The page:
A modest indentation proposal

Quinn Dunkan quinn at chunder.ugcs.caltech.edu
Sat Dec 1 03:36:59 CET 2001

On Fri, 30 Nov 2001 14:35:41 -0800, Erann Gat <gat at jpl.nasa.gov> wrote:
>Now from here on how the story goes is up to you.  If you simply insist
>that the problem doesn't exist you will lose, at least in the short run,
>because for the moment "they" *just know* that it's a problem (in much the
>same way that they *just know* that C++ *isn't* a problem).  If, on the
>other hand, you can show that the community recognizes the problem and has
>a solution then you win.  You are the community.  It's up to you.

I don't personally lose or gain anything if some company does or doesn't use
python.  It's cool if they do, but it's their own gain or loss (was that
back-to-back chiasmus?).

I can't speak for others, but for me personally to "recognize the problem"
would be dishonest, because I don't.  While I'd be perfectly willing to
recognize a horse as a cat if it would make some suits happy, I wouldn't be
willing to go beyond that and start feeding my horse cat food.

I'd be willing to write a little paper that says "Whenever I want to cut and
paste large hunks of code but leave it as a mis-indented unreadable mess, or
write my program all on one line to make it faster, I use the Official Frobozz
Magic Python Mangler, which translates \{ into INDENT tokens and \} into
DEDENT tokens."  I wouldn't, however, be willing to *actually* use the OFMPM,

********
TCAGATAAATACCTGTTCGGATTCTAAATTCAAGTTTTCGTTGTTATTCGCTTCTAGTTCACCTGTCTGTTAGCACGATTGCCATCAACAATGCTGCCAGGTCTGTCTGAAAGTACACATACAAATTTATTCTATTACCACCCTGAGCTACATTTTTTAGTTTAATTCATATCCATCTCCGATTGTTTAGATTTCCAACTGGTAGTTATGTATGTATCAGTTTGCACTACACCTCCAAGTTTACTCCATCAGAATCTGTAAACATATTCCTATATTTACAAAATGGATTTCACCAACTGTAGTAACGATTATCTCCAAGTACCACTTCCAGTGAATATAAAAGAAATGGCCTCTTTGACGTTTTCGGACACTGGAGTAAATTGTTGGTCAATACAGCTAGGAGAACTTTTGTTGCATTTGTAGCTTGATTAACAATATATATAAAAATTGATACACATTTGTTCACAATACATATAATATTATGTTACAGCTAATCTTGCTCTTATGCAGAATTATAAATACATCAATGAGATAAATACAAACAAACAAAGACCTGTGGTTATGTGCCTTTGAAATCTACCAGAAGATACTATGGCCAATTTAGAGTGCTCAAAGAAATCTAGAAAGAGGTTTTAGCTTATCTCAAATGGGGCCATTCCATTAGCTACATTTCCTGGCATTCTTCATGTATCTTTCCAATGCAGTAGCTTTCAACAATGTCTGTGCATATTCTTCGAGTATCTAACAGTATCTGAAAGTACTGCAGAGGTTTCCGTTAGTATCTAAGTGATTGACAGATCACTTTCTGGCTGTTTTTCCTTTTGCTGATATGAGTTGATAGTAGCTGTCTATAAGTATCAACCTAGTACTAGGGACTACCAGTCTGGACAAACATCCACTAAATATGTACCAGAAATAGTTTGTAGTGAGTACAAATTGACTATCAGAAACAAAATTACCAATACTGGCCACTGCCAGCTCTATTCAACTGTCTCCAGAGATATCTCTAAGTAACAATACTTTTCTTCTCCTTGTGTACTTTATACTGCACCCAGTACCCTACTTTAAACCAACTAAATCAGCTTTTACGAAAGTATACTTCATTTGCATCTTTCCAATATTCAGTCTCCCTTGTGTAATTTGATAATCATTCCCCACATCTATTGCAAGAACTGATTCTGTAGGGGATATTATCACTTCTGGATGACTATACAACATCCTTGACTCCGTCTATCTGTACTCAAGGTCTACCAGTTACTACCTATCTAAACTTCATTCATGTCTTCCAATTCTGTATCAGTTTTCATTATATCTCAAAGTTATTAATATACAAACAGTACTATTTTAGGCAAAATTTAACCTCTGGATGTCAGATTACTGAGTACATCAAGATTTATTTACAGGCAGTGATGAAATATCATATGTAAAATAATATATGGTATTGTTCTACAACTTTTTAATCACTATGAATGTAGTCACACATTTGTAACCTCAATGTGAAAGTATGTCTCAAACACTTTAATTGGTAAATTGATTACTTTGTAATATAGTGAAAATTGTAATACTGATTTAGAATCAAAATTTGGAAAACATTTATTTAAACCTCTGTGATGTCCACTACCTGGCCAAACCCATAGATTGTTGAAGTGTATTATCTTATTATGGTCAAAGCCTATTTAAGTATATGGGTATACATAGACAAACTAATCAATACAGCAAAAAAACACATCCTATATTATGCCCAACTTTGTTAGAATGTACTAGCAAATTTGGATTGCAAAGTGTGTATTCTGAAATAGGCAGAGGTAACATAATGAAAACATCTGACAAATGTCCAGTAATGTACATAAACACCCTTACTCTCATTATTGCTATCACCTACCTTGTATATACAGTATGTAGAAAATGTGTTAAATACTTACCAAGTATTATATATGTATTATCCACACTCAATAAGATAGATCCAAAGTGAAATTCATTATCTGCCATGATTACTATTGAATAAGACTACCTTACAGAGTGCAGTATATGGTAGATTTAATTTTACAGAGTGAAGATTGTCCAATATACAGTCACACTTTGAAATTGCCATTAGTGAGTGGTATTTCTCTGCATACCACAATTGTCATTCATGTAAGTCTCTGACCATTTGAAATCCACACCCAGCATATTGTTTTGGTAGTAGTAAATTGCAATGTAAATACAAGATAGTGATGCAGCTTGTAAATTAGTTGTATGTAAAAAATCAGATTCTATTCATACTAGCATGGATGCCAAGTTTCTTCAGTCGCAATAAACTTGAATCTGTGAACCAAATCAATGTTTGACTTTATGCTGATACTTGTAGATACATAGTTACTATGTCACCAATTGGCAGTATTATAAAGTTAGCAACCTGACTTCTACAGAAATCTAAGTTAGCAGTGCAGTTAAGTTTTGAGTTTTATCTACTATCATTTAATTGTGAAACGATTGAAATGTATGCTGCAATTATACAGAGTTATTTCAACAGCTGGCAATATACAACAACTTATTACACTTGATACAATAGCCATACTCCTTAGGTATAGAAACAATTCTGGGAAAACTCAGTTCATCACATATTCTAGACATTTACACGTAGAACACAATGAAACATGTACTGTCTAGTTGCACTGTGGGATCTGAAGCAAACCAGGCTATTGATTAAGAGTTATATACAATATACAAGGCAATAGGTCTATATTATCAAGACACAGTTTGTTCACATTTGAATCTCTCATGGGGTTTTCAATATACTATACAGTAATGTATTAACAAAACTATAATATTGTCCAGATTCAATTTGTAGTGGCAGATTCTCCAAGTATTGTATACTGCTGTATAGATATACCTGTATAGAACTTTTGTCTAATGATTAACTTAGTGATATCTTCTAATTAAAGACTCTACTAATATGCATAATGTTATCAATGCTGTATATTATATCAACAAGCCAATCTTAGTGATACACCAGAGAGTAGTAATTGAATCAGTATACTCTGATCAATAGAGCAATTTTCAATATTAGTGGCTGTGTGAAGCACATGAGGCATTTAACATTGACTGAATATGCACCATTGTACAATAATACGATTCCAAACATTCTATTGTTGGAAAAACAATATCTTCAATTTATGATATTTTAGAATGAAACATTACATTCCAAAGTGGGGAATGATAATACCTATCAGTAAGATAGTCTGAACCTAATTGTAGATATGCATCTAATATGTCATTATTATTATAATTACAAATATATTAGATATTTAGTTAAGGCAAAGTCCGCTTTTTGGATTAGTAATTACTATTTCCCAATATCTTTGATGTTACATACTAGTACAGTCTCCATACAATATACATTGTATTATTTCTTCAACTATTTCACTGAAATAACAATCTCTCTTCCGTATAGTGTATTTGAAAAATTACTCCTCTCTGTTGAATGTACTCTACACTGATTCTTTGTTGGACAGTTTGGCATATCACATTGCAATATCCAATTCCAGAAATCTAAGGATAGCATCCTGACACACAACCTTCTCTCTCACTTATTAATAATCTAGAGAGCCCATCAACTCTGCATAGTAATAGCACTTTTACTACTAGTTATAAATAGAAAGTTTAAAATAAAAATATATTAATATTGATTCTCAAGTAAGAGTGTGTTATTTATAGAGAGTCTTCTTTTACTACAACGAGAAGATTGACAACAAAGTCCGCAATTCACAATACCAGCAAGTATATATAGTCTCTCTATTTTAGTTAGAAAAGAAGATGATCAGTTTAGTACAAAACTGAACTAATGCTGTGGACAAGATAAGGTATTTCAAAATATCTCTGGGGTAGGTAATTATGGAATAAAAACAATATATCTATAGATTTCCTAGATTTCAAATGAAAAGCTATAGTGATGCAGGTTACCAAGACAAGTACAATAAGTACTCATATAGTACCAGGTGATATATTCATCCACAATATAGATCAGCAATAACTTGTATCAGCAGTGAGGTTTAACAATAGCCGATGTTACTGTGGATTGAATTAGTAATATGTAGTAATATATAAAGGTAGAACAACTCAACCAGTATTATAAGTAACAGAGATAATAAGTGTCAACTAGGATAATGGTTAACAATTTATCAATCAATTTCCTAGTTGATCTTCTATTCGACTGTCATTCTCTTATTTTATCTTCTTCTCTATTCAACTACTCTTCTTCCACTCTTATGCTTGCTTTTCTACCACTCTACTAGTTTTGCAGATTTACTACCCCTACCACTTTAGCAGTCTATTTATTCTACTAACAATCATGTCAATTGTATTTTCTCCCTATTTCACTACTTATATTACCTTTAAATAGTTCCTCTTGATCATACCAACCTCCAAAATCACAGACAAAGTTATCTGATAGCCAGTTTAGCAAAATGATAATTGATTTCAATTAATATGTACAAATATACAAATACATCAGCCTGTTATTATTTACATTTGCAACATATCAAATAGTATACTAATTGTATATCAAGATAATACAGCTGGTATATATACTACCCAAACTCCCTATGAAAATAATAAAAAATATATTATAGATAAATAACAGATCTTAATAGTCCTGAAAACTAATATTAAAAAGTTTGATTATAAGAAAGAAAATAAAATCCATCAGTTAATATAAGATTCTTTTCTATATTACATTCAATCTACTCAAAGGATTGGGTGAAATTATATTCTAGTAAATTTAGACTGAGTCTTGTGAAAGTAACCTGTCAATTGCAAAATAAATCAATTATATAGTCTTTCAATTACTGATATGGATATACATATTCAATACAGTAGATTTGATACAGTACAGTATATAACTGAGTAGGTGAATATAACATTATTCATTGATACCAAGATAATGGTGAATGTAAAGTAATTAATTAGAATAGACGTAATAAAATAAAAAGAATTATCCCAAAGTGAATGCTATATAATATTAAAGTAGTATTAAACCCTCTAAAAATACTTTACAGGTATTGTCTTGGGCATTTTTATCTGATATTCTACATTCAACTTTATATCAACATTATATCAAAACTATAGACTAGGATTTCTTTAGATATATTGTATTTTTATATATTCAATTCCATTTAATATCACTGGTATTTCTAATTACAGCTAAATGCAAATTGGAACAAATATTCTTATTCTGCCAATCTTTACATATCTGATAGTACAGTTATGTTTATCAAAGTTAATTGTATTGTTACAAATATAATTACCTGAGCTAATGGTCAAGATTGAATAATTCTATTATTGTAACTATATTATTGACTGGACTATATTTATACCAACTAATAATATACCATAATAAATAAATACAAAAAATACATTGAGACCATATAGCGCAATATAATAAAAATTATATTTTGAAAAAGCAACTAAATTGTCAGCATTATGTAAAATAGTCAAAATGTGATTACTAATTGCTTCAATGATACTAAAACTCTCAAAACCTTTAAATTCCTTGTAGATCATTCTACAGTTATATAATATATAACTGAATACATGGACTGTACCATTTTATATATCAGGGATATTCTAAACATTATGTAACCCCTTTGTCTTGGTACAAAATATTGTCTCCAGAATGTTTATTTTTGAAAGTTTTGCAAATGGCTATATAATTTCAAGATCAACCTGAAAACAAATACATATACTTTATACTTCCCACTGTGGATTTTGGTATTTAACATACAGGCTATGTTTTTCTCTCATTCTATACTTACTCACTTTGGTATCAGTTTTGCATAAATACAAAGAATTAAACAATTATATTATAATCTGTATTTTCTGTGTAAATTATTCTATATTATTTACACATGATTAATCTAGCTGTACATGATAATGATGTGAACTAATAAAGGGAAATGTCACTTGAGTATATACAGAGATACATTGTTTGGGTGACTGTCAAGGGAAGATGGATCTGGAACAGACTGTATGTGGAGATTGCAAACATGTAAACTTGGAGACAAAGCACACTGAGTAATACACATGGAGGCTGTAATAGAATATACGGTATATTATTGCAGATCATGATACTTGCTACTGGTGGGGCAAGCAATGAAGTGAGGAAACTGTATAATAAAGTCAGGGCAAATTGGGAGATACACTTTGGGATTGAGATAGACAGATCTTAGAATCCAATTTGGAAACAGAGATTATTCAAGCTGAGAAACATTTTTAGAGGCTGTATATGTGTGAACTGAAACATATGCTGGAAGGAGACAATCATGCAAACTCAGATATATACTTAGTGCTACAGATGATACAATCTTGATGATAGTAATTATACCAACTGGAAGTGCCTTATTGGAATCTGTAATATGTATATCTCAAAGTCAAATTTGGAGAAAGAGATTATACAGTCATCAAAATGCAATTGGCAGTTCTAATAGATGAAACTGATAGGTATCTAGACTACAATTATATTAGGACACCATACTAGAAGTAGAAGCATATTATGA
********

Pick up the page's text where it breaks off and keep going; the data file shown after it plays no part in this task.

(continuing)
because one of the reasons I like python is not having to put lots of \{ \} in
my code, and not having to read it in other people's code.  I could lie and
say I did, though, if it would help you out.

If you want the OFMPM, it's basically like pindent.py.  If the change you want
can be solved with an external tool, then pindent.py is official enough to
come in the std distribution.  Using pindent.py wouldn't be "Erann's Hack".
And if *you* think typing "# end for" is too much work, well, as you said what
you think is irrelevant, it's what "they" think.  And historically they don't
seem to mind excessive verbosity.

If that's not enough, and you think there needs to be a fundamental change to
the language syntax, then I'd guess there's no chance of that happening.
Changing how blocks are delimited is hardly a "tiny, inconsequential change".
People read other people's code and work on other people's projects, so
there's no such thing as an optional feature.

Did you manage to convince the lispers that the compilers should support an
optional ()-less infix syntax to make your boss happy?  They'd probably say
"so write a read macro" :)

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